Why we’re dressing our daughter like a boy

“You can tell he’s a boy. He does love playing with that hammer”

“You can tell she’s a girl, she’s got such finely chiselled features”

“Don’t carry that heavy box around, that makes a little girl look like a hulk”

“Little girls should have long hair”

Now these are just a few of the “feminist comments of the day”, as my husband and I jokingly call these sexist comments. Because we literally could keep a diary of them. Every evening when we settle down to eat, one of us will inevitably say “hey, listen, honey, I’ve got a good one”…

So, today’s article is about why we’re making our 18-month old daughter Momo look “like a boy”. In other words, why do we keep her hair short, and why do we mostly dress her in a gender-neutral way? The short answer to the first question is: originally, it was because she was too hot during our Mediterranean summer. And then we kept her hair that way so that it didn’t get in her way, and so there’s no need for painful hair clips or other accessories.  

There’s nothing that drives me more insane than children that can’t see through their bloody fringe. We don’t know what we’ll do with Momo’s hair in the long run, but of course we’ll let her grow it out the day she says she wants to have long hair.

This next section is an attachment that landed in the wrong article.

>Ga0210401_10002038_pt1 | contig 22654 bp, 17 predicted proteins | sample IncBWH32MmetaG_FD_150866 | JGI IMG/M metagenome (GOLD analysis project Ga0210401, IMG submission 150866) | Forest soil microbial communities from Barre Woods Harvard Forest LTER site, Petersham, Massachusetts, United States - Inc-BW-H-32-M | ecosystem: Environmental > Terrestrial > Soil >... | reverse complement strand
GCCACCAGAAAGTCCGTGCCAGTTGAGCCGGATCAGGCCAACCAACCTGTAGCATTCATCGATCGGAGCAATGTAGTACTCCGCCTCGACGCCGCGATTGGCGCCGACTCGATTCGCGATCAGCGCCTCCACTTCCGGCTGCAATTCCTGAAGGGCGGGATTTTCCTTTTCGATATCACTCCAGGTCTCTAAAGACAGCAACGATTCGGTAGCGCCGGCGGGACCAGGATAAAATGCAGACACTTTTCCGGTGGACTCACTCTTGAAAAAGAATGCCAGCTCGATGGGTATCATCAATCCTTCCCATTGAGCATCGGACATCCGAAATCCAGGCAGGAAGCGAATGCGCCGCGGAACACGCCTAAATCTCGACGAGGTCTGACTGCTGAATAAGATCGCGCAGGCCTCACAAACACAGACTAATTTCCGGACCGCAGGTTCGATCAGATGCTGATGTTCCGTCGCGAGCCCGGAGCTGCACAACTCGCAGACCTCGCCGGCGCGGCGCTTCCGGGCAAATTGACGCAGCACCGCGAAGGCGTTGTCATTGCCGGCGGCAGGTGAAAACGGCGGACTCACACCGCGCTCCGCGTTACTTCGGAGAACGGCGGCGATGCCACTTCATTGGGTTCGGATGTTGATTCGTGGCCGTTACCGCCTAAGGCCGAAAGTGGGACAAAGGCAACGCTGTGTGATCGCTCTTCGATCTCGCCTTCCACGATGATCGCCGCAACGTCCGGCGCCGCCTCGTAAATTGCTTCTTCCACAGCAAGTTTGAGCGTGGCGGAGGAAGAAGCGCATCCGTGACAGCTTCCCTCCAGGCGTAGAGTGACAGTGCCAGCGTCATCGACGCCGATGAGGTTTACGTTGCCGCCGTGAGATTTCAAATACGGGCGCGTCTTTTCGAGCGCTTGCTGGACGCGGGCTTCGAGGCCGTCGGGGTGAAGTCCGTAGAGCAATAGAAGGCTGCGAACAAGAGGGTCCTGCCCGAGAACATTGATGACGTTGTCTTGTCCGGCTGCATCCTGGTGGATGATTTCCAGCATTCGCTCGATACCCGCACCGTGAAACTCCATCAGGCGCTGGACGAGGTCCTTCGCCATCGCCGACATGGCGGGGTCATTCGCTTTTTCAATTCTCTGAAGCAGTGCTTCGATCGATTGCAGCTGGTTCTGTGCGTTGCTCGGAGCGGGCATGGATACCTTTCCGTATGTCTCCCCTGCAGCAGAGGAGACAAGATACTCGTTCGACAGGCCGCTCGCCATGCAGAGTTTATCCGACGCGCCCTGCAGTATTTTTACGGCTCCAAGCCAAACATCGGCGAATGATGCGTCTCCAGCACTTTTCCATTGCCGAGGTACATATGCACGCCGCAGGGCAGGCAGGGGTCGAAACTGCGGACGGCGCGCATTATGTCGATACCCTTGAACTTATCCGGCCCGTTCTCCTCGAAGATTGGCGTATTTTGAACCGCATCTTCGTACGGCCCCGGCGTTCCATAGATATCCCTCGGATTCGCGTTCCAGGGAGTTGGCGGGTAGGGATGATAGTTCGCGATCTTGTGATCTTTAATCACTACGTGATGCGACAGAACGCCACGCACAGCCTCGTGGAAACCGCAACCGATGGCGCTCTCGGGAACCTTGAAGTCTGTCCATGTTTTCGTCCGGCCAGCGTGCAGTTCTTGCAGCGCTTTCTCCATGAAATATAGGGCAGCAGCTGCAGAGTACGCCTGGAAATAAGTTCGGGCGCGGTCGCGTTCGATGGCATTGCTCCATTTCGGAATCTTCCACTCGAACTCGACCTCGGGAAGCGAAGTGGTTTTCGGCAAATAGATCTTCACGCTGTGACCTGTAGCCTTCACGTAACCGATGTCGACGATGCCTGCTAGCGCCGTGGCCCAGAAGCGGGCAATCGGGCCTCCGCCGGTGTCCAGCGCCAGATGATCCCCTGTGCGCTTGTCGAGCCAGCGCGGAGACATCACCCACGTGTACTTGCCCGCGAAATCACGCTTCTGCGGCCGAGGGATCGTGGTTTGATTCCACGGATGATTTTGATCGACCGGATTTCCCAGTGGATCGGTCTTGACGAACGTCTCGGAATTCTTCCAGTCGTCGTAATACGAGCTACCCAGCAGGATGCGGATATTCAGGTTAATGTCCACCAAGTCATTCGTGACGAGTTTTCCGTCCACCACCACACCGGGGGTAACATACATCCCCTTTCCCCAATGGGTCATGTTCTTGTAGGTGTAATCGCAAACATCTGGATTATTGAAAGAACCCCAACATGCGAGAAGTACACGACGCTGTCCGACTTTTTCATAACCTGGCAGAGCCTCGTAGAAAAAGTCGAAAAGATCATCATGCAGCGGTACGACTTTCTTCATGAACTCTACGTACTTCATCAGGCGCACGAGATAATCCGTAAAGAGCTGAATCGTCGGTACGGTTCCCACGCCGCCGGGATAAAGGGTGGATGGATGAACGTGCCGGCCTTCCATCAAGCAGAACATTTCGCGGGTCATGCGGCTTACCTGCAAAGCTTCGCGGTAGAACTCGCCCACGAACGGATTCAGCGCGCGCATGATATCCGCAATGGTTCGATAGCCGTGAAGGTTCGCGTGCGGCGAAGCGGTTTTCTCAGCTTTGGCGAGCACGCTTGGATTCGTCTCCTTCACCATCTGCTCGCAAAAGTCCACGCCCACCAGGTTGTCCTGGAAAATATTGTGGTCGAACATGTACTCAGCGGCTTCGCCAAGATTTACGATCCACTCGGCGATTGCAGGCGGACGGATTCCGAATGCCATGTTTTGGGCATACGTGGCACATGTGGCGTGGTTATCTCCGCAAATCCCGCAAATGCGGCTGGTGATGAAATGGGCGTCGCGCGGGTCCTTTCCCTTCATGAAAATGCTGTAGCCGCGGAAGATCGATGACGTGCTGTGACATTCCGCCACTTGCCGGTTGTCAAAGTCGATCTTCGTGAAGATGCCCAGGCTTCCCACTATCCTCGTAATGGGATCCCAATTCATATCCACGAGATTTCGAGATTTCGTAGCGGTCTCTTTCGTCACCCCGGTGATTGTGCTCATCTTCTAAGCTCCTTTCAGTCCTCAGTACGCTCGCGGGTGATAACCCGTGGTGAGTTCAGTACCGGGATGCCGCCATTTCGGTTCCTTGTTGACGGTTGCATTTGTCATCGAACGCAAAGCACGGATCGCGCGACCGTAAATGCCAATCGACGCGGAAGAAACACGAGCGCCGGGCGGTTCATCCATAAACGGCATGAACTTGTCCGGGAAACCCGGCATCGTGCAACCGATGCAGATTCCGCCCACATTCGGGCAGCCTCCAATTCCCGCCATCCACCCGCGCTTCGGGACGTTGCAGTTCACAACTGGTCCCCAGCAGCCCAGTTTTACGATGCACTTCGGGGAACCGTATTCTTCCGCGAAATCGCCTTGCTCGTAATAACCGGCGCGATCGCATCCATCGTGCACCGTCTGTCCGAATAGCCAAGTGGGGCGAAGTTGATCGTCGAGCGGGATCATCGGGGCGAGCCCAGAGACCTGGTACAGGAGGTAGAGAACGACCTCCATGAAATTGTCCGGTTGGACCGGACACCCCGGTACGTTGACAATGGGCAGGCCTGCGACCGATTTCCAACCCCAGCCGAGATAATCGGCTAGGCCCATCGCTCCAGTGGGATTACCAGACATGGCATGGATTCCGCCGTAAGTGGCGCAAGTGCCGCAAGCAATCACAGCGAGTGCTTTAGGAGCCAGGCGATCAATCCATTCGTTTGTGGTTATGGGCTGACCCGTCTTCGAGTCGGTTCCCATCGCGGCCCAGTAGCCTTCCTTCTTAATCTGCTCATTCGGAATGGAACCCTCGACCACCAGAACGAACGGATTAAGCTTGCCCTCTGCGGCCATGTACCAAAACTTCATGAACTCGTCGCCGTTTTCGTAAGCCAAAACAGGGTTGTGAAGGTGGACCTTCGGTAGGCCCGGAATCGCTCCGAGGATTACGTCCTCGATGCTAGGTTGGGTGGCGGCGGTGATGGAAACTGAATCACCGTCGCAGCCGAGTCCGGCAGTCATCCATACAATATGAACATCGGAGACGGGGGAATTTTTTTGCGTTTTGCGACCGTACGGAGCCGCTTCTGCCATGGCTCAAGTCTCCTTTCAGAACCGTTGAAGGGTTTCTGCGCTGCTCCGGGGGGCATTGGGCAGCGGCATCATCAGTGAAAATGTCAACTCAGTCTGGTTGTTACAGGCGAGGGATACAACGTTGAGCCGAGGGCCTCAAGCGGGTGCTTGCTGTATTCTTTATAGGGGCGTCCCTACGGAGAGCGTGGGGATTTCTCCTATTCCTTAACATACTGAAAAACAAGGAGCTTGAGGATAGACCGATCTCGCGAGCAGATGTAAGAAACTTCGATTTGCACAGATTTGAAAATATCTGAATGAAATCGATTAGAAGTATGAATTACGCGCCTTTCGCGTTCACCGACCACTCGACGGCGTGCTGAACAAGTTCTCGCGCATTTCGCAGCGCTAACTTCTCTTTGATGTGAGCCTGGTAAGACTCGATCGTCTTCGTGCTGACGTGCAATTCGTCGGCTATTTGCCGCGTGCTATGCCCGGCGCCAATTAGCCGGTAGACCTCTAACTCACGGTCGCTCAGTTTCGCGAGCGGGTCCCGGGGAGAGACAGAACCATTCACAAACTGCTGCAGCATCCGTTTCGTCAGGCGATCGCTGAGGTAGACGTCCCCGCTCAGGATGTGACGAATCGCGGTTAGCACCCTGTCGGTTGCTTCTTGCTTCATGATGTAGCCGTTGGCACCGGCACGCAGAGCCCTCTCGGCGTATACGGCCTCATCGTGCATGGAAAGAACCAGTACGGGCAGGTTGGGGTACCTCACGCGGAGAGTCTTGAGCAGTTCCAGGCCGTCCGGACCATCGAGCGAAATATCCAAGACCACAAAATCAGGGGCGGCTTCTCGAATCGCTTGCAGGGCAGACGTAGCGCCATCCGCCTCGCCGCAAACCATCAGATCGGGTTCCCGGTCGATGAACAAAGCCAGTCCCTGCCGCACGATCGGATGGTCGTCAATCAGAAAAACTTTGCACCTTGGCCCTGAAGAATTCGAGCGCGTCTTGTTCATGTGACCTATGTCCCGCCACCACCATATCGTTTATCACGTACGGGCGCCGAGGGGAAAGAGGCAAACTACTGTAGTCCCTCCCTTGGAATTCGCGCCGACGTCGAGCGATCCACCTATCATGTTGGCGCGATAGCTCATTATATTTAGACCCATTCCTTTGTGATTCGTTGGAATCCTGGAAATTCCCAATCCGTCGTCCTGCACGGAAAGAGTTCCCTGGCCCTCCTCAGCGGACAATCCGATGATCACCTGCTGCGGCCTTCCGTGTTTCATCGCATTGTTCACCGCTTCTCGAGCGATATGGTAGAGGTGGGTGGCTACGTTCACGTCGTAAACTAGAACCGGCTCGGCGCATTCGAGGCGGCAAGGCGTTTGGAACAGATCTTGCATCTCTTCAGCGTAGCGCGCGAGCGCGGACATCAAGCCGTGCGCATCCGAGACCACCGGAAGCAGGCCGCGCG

Now as far as her clothes are concerned, we’ve basically got two criteria:

1) Above all, clothes need to be functional. This generally means dresses and skirts won’t work, and neither do delicate clothes, tight jeans that keep sliding down and aren’t flexible in the crotch, tight collars and so forth. We may make exceptions for special occasions, like Halloween and New Year.

2) Generally speaking, we prefer it to be impossible to tell whether she’s a boy or a girl. So we’ll avoid pink and girly stuff. We told our family that if they wanted to give us clothes for her, they should be gender neutral. Or, as my husband put it, “beware that we will dress our next child in this, no matter what sex they are”. People still gave us mainly pink and girly stuff, because “it isn’t really pink, it’s raspberry, or “we know you don’t like pink, but this is a really gorgeous pink”.